What Is Heat Rash?

Medically Reviewed by Poonam Sachdev on December 21, 2023
6 min read

A heat rash is a common rash on the skin that can show up when you're hot or you sweat a lot. It can make parts of your skin feel prickly or sting due to overheating. It can itch a lot, but it's not dangerous.

Some people call a heat rash "prickly heat" or "sweat rash."  Your doctor might call it "miliaria."

Anyone can get a heat rash, but it's more common in babies and young children. 





There are three types of heat rash:

Miliaria crystallina: This is the mildest type. It happens when the sweat ducts (pores) on your skin's surface get clogged. It usually looks like clear bumps filled with fluid. The bumps can break easily.

Miliaria rubra: This type is often referred to as prickly heat,  because it can cause an itchy or prickly feeling along with small, inflamed bumps on your skin. If the bumps become filled with pus, your doctor will call it miliaria pustulosa.

Miliaria profunda: This type affects the skin's deepest layer. The bumps in this type of heat rash look like goose bumps and are firm and painful or itchy. They may break open.

Heat rash happens when the ducts beneath your skin that transport your sweat get clogged up. The sweat can't get through the pores in your skin, and it causes your skin to get irritated. Then a rash develops.

This is most often caused by:

  • Small pieces of dead skin cells getting trapped in your pores
  • Sweat collecting between your skin and your clothing
  • Hair follicles blocking your sweat glands
  • Hormonal changes, like having your period
  • Not enough airflow between your skin and clothing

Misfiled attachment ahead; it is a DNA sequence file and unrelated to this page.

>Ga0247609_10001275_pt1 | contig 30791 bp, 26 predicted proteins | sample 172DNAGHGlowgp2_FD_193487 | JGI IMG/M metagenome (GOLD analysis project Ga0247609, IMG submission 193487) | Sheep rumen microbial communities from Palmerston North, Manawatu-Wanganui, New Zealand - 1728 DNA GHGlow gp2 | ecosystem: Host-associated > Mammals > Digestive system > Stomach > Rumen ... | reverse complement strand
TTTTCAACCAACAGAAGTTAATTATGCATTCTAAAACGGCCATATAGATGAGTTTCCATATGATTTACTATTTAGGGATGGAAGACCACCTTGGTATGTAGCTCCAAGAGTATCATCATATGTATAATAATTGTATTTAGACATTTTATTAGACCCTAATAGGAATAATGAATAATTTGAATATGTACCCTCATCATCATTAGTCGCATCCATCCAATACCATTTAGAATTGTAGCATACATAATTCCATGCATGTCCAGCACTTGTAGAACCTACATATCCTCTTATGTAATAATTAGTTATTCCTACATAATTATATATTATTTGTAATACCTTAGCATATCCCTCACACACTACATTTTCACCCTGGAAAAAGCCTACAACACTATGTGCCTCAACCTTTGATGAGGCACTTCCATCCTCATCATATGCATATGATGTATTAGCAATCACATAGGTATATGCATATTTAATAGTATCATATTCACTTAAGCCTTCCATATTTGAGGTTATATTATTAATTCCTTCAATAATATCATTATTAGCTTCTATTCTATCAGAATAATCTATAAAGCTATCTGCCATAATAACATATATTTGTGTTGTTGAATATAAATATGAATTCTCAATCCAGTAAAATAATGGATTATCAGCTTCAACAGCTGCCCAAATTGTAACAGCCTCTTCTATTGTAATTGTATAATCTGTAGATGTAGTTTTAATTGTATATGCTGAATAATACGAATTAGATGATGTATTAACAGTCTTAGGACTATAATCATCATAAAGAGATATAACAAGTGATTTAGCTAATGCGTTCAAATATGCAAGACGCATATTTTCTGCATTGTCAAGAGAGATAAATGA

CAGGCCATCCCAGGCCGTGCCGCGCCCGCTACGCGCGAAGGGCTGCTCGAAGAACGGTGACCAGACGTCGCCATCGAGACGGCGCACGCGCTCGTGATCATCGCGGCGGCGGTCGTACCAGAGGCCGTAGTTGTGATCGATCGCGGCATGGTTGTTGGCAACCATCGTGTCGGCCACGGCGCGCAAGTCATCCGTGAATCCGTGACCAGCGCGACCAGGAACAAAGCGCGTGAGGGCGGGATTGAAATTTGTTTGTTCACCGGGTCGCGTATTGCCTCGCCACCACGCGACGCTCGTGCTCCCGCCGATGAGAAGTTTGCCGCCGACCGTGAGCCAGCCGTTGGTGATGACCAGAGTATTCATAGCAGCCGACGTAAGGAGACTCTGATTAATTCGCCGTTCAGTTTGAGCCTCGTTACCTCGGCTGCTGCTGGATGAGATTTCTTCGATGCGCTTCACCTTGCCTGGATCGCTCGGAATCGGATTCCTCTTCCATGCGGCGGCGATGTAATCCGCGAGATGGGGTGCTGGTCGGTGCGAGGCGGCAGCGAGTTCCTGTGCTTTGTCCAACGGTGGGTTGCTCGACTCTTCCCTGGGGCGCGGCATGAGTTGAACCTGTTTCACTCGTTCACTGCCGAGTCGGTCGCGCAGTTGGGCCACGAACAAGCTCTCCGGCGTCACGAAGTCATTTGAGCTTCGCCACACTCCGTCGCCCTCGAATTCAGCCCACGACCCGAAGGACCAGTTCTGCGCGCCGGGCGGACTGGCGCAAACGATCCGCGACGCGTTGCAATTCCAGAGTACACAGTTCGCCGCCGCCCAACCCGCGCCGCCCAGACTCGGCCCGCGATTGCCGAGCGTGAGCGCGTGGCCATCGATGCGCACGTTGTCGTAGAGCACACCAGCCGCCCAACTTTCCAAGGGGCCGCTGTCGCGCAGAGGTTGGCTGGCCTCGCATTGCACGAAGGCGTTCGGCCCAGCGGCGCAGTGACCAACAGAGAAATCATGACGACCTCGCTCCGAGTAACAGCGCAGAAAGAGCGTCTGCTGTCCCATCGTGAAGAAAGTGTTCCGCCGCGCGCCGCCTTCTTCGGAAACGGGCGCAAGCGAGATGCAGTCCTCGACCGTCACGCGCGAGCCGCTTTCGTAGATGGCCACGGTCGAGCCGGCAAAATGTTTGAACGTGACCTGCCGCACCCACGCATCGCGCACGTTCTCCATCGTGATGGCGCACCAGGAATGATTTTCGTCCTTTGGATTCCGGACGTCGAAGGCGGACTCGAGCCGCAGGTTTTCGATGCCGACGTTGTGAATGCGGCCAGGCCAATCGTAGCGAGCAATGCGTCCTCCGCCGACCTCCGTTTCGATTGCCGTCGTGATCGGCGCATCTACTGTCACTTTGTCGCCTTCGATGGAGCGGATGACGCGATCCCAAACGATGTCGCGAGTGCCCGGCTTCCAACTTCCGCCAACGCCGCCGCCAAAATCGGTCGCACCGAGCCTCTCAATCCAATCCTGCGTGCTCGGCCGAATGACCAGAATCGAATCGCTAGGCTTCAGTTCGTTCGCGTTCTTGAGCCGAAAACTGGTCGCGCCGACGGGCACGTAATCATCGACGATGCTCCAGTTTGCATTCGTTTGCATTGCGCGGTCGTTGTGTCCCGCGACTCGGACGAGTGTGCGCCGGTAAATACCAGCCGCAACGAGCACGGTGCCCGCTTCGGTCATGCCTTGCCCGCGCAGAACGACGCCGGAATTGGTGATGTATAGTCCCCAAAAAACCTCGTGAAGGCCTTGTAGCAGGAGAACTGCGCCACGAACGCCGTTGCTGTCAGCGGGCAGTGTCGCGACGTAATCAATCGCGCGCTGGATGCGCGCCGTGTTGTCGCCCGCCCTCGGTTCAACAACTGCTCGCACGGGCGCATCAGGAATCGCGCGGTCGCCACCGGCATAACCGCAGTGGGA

Heat rash looks like tiny raised bumps surrounded by red, irritated skin. On darker skin tones, the redness may be less noticeable, or it may look darker. 

Heat rash usually happens on your:

  • Neck 
  • Scalp
  • Chest
  • Groin
  • Elbow creases

Heat rash on face 

Babies sometimes get heat rashes on the face, but for adults, it's more rare. When an adult gets a face rash, it might be because of trapped heat and sweat from face masks. To avoid this, try to gently clean your face after wearing a mask.

Heat rash under breast 

Heat rashes tend to form where skin rubs together, like underneath your breasts. This can lead to a sore rash called intertrigo. It tends to affect people who have large breasts. To avoid it, try patting the area dry with a clean towel. You can also wear a well-fitting, cotton bra. 




Heat rash usually lasts about 2 to 3 days. Call your doctor if it doesn't go away after 3 or 4 days or if it seems to be getting worse.

Yes, it's possible for a heat rash to spread to other parts of your body. That happens due to clogged sweat pathways.

Rashes are more likely to spread on parts of your body where your clothes are tight against your skin. That's especially true if you sweat.

You don't have to worry about spreading a heat rash to other people, though. It's not contagious.

Some things can make you more likely to get a heat rash. These include:

Frequent exercise. Physical activity makes you sweat. Too much sweat can clog your sweat ducts.

Hot, humid weather. When it's hot, your body sweats to stay cool. Up to 30% of people living in warm climates get heat rashes.

Bed rest. Staying in one position can trap sweat between your clothes and skin and cause irritation.

Fever. This can cause you to sweat, especially if you stay in bed while you’re feeling sick.

Being a newborn. Up to 9% of newborns get it in their first few weeks of life. Young babies have a harder time controlling their body temperature than adults. This might be partly because they don't have fully developed sweat ducts. These immature ducts are more likely to get clogged.